We particularly like the contemporary tea ware sets that are display in the upstairs rooms. There you can see some very interesting, creative and imaginative tea sets.

Overall, while not a world-class collection, this is a free entry museum housed in an important historical building, Flagstaff House, located in the best city park you will find on Hong Kong island. Basically, its not something most plan to see when visiting HK but its a good stop, one that doesn't take much time and can potentially be well enjoyed by those that find themselves in Hong Kong Park.
Written June 17, 2012
This review is the subjective opinion of a Tripadvisor member and not of Tripadvisor LLC. Tripadvisor performs checks on reviews as part of our industry-leading trust & safety standards. Read our transparency report to learn more.

BradJill
Hong Kong, China159,648 contributions
Jul 2014 • Couples
The Flagstaff House Museum of Teaware is a surprisingly good speciality museum found in Hong Kong Park and it is free for all to visit. We usually visit here once or twice a year and particularly enjoy seeing the exhibited teaware from the annual Hong Kong Potters competition.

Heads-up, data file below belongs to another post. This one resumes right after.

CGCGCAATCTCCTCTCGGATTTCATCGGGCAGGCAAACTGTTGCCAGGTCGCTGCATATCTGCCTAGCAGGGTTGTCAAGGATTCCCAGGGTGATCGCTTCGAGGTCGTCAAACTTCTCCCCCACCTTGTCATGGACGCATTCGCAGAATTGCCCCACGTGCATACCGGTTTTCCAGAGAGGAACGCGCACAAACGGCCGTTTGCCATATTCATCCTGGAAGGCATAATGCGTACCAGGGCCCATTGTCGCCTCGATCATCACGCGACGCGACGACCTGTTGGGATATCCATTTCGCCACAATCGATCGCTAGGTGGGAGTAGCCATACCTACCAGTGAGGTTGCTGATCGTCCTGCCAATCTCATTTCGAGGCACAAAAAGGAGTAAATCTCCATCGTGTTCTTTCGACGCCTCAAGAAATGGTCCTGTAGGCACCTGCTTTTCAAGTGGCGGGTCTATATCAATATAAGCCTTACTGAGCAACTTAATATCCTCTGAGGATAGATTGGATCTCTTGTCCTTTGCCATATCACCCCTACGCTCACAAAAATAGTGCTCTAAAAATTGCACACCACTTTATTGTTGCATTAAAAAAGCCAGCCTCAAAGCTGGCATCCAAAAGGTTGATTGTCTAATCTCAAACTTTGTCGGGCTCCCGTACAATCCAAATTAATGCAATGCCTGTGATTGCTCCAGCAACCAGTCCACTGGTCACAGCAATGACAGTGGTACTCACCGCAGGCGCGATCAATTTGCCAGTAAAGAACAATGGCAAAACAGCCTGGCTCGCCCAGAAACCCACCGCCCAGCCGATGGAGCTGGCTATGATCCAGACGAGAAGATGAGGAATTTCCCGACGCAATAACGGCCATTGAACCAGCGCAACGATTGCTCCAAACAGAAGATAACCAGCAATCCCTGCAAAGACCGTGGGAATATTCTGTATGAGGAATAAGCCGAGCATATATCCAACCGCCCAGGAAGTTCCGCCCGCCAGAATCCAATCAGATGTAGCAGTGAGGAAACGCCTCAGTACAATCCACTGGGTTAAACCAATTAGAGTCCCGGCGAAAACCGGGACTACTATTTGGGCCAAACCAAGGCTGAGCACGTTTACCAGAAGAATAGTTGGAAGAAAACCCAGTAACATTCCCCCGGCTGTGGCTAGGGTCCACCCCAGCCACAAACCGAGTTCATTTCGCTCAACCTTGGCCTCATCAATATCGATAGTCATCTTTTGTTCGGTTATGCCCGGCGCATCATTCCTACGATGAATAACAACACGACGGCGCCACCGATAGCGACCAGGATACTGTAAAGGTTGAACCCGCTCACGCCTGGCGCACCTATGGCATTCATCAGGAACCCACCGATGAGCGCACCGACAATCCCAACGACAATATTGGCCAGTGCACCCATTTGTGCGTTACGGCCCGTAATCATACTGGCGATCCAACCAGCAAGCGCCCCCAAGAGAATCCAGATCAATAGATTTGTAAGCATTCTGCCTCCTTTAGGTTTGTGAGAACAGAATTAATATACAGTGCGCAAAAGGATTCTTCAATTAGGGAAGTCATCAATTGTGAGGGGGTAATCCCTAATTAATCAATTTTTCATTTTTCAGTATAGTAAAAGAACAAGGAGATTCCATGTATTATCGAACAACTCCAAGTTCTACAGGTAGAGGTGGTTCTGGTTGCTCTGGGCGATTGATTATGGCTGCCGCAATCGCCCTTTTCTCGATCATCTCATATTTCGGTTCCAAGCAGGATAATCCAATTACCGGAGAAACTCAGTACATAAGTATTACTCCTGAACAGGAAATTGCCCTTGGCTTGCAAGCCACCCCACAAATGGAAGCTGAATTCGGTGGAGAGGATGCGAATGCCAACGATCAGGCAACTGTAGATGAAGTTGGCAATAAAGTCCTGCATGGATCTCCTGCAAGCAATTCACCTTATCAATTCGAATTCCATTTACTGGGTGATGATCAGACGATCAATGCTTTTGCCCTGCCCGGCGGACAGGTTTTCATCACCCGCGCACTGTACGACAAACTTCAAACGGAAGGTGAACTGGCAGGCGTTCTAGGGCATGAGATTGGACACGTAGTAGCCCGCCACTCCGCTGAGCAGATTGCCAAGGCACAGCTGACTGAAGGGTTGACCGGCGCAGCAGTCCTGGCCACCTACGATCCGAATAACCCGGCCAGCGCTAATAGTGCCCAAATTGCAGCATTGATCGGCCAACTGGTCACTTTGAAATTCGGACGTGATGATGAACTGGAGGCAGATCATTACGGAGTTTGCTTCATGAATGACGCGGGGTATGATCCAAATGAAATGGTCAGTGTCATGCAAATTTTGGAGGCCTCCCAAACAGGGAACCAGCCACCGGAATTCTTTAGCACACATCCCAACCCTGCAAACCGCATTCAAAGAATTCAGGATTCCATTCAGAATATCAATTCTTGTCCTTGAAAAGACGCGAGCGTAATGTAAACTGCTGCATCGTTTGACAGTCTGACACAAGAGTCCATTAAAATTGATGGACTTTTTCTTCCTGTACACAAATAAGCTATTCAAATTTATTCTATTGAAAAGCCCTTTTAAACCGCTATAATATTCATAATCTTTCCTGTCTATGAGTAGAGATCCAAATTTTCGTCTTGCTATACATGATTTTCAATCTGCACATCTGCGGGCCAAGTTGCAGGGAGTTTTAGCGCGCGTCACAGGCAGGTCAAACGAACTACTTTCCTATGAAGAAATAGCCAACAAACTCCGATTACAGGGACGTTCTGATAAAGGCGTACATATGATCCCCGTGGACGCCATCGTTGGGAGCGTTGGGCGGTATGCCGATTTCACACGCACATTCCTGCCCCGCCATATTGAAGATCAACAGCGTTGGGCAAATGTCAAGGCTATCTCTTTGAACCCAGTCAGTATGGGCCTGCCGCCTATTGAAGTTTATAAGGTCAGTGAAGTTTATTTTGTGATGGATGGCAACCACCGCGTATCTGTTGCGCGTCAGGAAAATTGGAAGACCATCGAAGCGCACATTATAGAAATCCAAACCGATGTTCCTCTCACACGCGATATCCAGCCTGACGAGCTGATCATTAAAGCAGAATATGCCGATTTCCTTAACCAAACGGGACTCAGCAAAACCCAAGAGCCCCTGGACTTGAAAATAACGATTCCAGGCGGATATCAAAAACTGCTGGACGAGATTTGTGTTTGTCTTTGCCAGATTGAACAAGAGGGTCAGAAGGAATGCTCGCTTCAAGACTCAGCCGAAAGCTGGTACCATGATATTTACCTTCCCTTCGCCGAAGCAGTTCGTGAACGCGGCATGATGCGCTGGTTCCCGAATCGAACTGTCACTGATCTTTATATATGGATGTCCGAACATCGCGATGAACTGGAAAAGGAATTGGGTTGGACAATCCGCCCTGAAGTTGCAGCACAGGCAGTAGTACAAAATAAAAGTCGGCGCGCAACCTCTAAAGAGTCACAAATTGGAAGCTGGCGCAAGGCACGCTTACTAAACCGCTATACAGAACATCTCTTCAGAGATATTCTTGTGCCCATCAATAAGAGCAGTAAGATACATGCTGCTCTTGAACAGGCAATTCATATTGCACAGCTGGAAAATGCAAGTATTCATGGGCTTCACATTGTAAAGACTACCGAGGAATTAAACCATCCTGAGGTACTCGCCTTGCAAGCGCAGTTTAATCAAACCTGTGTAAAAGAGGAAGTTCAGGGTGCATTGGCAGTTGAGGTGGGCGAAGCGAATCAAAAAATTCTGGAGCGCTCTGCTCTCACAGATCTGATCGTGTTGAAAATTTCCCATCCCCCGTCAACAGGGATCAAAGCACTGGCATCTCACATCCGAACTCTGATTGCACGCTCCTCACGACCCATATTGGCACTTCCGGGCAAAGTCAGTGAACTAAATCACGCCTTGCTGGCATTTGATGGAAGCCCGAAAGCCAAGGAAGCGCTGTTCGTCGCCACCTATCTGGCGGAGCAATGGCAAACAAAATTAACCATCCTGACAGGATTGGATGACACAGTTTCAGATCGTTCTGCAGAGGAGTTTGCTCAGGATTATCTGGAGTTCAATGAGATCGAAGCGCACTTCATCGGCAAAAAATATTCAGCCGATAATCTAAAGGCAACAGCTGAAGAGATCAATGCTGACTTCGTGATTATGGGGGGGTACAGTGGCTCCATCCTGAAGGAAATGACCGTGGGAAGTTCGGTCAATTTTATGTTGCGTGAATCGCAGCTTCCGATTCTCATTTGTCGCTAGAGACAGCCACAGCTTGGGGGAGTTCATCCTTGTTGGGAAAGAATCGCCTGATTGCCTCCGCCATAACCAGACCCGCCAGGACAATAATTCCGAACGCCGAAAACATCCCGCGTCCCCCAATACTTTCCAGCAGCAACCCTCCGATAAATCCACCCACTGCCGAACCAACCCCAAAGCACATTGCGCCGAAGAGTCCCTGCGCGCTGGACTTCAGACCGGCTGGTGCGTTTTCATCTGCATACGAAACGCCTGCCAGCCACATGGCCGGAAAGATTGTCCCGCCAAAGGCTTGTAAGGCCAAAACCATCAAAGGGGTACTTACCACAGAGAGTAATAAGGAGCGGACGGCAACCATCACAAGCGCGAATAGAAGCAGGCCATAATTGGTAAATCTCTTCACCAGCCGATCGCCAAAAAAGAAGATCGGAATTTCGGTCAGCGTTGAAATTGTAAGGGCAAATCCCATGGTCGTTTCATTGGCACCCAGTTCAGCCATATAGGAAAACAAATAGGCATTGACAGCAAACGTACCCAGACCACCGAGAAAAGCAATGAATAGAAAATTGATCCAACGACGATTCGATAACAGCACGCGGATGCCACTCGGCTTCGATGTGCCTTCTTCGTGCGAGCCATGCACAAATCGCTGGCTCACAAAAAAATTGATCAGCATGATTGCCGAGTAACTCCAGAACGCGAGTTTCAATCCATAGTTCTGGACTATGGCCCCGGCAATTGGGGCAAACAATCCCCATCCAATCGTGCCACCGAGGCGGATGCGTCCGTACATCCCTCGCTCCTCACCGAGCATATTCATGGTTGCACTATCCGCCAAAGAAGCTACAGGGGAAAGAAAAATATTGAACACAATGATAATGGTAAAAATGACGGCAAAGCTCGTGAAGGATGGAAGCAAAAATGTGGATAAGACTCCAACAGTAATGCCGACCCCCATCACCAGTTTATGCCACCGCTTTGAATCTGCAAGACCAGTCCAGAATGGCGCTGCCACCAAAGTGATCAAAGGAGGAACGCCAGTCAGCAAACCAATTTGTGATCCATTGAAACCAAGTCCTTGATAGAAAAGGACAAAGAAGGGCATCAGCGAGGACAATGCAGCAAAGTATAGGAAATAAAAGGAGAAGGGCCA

On the ground floor of the museum, you can see a permanent collection of tea ware, along with posters with images and text. It is a fair amount of information that is not overly texty. So you can read through, examine the pieces at a comfortable pace. One of the rooms has a television as well showing a programme on how tea ware is made.

On the ground floor there is also a children's play and entertainment room, a nice place for the little ones if the adults want to spend a bit more time inspecting the various teapots, cups and wares available in the other rooms.